How bad is it? Its O(N^2) times worse than scenario (a), and O(N^2) is a lot! 😱

Really? What if I don’t believe this O(N^2) mumbo-jumbo? A lot of almost nothing can still be negligible. Then we cannot take the Big-O shortcuts and we have to do the math.

Warning: Math ahead! ⚠️Σ😱

Concrete Numbers Analysis

(Simplifying assumptions: we only hire, we send the same announcement for all new hires, half of the currently employed people respond with “welcome aboard” messages, when replying we “reply to all”,  the welcome message occupies c.a. 16 KB, each reply adds 1 KB to the message size).

Let’s say there are currently N employees.

Case (a) is again simpler: There are N+1 mailboxes (including the newcomer’s one). The message lands in each of them. N/2 people reply and the reply lands in their own, and one or two other mailboxes. This means c.a. 2*N messages in total, half of them 16 KB and half of them 17 KB large. Over time this cumulates to c.a. N^2 messages in total, each 16.5 KB on average.

  • For a 100 people company this is 100*100*16.5KB = 165MB — peanuts.
  • For a 1000 people company this is 1000*1000*16.5KB = 16.5GB — still negligible.
  • For a 10 000 people company this is 10 000 * 10 000 * 16.5KB = 1,65 TB — not to worry about, fits in a single hard drive.

Nothing to worry about. So how much worse can be scenario (b)? Let’s check it out.

An announcement message lands in N+1 mailboxes. N/2 people reply to all, which makes the total of N*(N+1)/2 messages in mailboxes. However the messages get longer and longer. Each reply adds 1 KB. So the first reply takes 17KB, next 18KB and so on. On average, half of the earlier replies are cited, so each reply takes 16 KB + N/4 KB on average. All the messages in the mailboxes related to one announcement take N*(N+1)/2 * (16 + N/4) KB ≈ 8*N^2 + N^3/8 KB. Over the history of the company it cumulates to 8/3*N^3 + N^4/32 KB.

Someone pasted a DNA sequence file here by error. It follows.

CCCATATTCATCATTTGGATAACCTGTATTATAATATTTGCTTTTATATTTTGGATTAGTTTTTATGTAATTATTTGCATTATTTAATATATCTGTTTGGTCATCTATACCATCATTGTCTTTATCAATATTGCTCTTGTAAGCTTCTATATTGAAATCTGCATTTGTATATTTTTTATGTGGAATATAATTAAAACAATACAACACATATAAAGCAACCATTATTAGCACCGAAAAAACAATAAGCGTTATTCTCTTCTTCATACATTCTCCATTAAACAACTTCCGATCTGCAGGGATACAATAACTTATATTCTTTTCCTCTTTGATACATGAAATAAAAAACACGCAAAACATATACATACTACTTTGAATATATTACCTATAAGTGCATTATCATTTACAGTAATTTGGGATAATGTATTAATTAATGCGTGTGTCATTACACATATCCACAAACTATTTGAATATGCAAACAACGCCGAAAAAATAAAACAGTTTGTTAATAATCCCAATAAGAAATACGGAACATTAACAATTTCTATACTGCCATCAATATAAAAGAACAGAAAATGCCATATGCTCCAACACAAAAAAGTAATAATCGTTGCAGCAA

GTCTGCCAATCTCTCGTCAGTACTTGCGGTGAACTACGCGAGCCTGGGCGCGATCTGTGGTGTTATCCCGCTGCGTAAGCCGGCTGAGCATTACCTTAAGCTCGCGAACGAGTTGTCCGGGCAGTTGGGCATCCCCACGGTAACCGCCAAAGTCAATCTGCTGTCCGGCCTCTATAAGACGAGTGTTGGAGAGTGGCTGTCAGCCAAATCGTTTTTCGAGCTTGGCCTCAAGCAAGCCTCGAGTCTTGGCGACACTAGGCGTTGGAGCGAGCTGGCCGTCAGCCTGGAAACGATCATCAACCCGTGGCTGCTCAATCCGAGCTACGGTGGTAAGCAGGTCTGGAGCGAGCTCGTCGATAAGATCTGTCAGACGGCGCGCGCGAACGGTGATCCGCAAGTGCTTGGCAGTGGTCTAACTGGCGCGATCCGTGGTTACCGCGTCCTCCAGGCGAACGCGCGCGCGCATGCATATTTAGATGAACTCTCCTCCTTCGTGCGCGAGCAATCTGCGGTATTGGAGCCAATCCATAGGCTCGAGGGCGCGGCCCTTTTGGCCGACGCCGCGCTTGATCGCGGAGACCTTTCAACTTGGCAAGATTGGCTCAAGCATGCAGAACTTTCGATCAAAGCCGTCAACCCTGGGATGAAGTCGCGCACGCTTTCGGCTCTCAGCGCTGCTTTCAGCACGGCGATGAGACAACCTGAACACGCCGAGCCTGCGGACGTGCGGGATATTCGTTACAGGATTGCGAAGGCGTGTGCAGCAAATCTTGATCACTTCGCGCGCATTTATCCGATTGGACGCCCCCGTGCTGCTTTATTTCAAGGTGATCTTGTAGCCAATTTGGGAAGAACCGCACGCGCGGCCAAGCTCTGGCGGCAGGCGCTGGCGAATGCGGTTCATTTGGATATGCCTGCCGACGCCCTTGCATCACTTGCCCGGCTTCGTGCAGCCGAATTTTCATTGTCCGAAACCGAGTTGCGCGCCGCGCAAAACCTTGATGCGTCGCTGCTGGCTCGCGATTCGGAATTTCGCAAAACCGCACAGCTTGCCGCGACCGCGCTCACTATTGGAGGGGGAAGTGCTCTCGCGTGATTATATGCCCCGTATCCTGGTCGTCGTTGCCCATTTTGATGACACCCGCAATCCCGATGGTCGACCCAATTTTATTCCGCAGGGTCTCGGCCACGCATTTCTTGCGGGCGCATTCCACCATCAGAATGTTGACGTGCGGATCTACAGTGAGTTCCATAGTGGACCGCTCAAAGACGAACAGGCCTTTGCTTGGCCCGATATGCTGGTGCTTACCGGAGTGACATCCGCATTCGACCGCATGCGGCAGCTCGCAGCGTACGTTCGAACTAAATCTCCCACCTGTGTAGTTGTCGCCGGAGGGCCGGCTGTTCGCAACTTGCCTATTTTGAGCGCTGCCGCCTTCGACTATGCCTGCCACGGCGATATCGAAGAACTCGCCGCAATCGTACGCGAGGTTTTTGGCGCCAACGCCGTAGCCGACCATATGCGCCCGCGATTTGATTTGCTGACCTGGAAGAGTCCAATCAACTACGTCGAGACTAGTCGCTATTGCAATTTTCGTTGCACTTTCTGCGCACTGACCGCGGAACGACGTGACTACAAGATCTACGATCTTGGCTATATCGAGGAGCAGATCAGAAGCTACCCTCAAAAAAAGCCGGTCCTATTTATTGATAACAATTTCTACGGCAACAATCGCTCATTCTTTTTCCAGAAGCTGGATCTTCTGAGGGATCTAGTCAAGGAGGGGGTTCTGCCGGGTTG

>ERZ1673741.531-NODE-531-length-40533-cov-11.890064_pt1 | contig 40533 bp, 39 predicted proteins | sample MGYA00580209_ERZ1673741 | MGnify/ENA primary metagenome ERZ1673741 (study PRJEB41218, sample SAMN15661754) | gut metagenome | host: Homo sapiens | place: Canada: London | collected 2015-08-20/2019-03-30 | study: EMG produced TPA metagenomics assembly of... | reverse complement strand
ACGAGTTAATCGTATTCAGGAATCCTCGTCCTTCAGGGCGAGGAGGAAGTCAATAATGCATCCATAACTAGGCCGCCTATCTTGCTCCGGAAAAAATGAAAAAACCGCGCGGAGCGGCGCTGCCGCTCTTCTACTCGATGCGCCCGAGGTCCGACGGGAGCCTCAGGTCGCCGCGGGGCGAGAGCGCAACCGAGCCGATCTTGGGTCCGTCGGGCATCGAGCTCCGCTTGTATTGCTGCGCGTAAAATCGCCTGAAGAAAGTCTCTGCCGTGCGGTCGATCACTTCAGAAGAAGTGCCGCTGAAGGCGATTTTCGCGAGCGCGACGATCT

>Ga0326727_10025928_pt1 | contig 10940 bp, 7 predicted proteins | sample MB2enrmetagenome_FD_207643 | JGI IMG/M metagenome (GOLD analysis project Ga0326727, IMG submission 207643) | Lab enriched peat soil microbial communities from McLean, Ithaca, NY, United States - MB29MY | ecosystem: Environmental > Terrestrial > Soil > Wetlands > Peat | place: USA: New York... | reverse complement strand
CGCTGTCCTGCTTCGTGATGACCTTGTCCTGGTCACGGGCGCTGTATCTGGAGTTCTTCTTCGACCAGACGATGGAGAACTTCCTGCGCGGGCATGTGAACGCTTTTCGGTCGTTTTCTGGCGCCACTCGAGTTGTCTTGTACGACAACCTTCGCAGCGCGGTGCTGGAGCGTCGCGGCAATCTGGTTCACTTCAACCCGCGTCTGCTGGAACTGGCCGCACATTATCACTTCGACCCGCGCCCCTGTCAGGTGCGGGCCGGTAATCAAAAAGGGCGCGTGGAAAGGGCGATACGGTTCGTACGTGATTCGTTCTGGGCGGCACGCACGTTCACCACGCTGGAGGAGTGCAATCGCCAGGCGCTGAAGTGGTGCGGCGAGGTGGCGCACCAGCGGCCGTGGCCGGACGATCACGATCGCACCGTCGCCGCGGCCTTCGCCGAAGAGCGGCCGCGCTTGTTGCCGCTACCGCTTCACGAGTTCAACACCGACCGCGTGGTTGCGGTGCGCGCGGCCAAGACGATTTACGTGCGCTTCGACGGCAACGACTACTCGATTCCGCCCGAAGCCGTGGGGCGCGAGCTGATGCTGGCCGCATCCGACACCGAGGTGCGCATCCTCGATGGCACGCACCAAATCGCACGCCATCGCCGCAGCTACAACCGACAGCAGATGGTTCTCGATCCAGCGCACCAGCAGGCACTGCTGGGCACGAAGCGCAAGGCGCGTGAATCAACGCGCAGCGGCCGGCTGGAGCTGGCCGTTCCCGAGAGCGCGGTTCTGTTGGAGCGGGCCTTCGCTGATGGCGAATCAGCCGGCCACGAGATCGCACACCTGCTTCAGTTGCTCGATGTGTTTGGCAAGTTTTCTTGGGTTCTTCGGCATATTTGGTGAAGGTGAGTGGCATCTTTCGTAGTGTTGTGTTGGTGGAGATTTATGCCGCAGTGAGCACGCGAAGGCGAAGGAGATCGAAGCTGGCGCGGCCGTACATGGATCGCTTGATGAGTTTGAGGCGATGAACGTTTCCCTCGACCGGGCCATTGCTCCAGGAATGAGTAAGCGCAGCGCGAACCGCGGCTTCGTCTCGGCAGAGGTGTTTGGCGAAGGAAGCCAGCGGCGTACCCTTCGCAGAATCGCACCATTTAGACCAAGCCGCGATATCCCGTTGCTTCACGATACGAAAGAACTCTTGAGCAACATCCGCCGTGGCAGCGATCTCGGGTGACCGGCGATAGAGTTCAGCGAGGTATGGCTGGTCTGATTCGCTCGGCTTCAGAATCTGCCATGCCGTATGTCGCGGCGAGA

• For a 100 people company it’s 2.7 GB for the message and 3.1GB for citations, 5.7 GB in total (negligible).
  • For a 1 000 people company it’s 2.7 TB for the message and 31.3 TB for citations, 34 TB in total — well, it’s just 10-20 hard drives, what is it for Google?
  • For a 10 000 people company it’s 2.7 PB for the message and 312.5 PB for citations, 315 PB in total. This is at least 100 000 hard drives, 50 tons of them (not counting the servers). 😱
    Well, maybe Google can still handle it, but it’s definitely a significant load. (Google, if you’re listening, I’d love to hear your feedback.)
    Moreover, 99% of this load are just cited replies …

You can also notice, that in these calculations N^4/32 KB quickly dominates 8/3*N^3. This is simply because O(N^4) always dominates O(N^3) (for large enough N).It’s the O(N^4) that makes the final result PetaBytes not GigaBytes.

Next time you send an email to all@…, please consider sending it to BCC: all@…

This blogpost has been substantially edited and reposted by Codility here.